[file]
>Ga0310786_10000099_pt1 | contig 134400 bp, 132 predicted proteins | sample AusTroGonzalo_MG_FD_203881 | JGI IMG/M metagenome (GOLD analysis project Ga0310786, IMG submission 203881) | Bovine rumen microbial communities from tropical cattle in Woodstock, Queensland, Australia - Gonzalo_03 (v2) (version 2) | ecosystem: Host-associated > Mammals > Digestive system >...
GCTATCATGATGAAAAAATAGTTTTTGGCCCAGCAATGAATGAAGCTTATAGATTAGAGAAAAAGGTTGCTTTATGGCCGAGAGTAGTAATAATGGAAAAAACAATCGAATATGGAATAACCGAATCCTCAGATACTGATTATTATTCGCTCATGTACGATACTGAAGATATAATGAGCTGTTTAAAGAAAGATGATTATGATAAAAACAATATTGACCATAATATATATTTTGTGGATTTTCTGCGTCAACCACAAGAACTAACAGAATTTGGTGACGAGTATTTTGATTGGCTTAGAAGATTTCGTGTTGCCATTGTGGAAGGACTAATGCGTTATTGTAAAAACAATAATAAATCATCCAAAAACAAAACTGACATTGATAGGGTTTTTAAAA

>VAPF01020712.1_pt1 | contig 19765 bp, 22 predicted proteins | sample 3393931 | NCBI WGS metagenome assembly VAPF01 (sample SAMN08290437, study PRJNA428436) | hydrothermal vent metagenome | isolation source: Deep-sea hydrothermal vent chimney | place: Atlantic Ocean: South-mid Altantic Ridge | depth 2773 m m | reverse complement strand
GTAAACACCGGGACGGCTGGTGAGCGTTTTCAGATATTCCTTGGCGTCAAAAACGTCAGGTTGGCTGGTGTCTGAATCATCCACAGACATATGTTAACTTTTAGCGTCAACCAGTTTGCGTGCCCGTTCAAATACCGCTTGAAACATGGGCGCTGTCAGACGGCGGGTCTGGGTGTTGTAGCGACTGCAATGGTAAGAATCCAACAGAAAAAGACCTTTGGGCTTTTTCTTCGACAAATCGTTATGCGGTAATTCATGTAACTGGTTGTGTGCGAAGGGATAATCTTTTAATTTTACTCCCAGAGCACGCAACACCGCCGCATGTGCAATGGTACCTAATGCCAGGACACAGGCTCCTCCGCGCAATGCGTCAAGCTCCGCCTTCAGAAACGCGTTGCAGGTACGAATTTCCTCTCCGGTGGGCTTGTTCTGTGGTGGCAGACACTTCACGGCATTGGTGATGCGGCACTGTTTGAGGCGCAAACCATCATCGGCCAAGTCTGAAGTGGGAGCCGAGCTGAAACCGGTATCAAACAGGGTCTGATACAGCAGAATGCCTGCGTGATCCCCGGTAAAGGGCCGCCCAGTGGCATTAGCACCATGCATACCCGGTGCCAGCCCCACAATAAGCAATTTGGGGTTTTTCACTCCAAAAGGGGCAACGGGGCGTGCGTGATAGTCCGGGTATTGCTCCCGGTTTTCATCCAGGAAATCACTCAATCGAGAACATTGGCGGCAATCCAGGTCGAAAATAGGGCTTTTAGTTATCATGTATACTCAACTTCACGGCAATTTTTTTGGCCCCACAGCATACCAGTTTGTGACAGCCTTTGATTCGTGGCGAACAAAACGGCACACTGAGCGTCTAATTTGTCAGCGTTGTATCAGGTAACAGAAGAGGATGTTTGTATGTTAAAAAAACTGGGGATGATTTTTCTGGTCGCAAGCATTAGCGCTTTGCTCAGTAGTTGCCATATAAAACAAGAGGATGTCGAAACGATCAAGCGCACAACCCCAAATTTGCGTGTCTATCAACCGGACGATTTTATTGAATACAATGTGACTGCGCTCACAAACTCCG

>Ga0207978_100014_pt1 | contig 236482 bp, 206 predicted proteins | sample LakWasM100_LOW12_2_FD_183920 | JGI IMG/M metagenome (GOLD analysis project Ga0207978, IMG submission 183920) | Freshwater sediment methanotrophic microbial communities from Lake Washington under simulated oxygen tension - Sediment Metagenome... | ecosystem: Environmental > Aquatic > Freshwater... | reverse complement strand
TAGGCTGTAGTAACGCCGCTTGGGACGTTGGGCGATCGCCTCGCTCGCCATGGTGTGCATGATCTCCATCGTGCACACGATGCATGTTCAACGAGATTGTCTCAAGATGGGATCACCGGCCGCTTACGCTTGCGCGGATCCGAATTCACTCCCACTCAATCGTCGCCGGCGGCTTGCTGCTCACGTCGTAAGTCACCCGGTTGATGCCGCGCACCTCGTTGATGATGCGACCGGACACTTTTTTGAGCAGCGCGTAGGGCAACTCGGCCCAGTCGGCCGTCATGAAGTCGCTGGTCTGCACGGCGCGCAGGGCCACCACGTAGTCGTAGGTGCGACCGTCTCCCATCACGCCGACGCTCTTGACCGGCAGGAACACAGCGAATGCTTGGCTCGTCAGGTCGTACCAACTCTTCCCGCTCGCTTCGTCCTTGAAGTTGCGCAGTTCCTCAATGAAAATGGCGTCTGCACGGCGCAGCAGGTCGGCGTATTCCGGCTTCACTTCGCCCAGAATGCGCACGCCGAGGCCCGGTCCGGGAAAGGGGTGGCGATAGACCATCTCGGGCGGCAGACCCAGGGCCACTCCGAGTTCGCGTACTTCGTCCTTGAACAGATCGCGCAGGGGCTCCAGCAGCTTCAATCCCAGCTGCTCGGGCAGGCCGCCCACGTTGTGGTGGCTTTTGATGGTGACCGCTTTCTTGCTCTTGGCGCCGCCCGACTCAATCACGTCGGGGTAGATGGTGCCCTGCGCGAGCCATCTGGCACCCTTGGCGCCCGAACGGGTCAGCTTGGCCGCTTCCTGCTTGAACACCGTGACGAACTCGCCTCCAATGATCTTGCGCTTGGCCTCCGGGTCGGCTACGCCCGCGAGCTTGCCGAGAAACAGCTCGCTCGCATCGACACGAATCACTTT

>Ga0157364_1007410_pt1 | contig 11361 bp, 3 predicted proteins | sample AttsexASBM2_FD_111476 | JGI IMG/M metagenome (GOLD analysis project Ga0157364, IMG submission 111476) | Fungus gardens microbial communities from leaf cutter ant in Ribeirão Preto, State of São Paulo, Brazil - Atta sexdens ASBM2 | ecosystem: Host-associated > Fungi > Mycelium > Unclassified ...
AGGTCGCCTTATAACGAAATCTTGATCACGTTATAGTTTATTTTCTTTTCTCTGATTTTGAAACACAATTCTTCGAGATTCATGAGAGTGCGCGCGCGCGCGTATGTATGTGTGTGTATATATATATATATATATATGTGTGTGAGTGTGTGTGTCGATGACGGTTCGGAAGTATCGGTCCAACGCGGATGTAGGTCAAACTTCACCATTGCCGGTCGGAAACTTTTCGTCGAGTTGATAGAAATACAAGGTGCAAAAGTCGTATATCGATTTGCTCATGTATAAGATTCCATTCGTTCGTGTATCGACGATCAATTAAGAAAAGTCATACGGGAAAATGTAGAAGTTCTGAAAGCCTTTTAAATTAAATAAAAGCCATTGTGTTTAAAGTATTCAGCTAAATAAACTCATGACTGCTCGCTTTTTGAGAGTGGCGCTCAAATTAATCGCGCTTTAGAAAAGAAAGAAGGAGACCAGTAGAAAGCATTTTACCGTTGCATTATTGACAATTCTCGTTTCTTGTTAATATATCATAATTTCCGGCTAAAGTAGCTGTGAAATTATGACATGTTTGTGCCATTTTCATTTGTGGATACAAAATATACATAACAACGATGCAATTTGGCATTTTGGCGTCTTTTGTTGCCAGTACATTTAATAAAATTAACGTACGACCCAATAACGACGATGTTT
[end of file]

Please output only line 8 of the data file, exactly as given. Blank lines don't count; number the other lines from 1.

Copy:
AGGTCGCCTTATAACGAAATCTTGATCACGTTATAGTTTATTTTCTTTTCTCTGATTTTGAAACACAATTCTTCGAGATTCATGAGAGTGCGCGCGCGCGCGTATGTATGTGTGTGTATATATATATATATATATATGTGTGTGAGTGTGTGTGTCGATGACGGTTCGGAAGTATCGGTCCAACGCGGATGTAGGTCAAACTTCACCATTGCCGGTCGGAAACTTTTCGTCGAGTTGATAGAAATACAAGGTGCAAAAGTCGTATATCGATTTGCTCATGTATAAGATTCCATTCGTTCGTGTATCGACGATCAATTAAGAAAAGTCATACGGGAAAATGTAGAAGTTCTGAAAGCCTTTTAAATTAAATAAAAGCCATTGTGTTTAAAGTATTCAGCTAAATAAACTCATGACTGCTCGCTTTTTGAGAGTGGCGCTCAAATTAATCGCGCTTTAGAAAAGAAAGAAGGAGACCAGTAGAAAGCATTTTACCGTTGCATTATTGACAATTCTCGTTTCTTGTTAATATATCATAATTTCCGGCTAAAGTAGCTGTGAAATTATGACATGTTTGTGCCATTTTCATTTGTGGATACAAAATATACATAACAACGATGCAATTTGGCATTTTGGCGTCTTTTGTTGCCAGTACATTTAATAAAATTAACGTACGACCCAATAACGACGATGTTT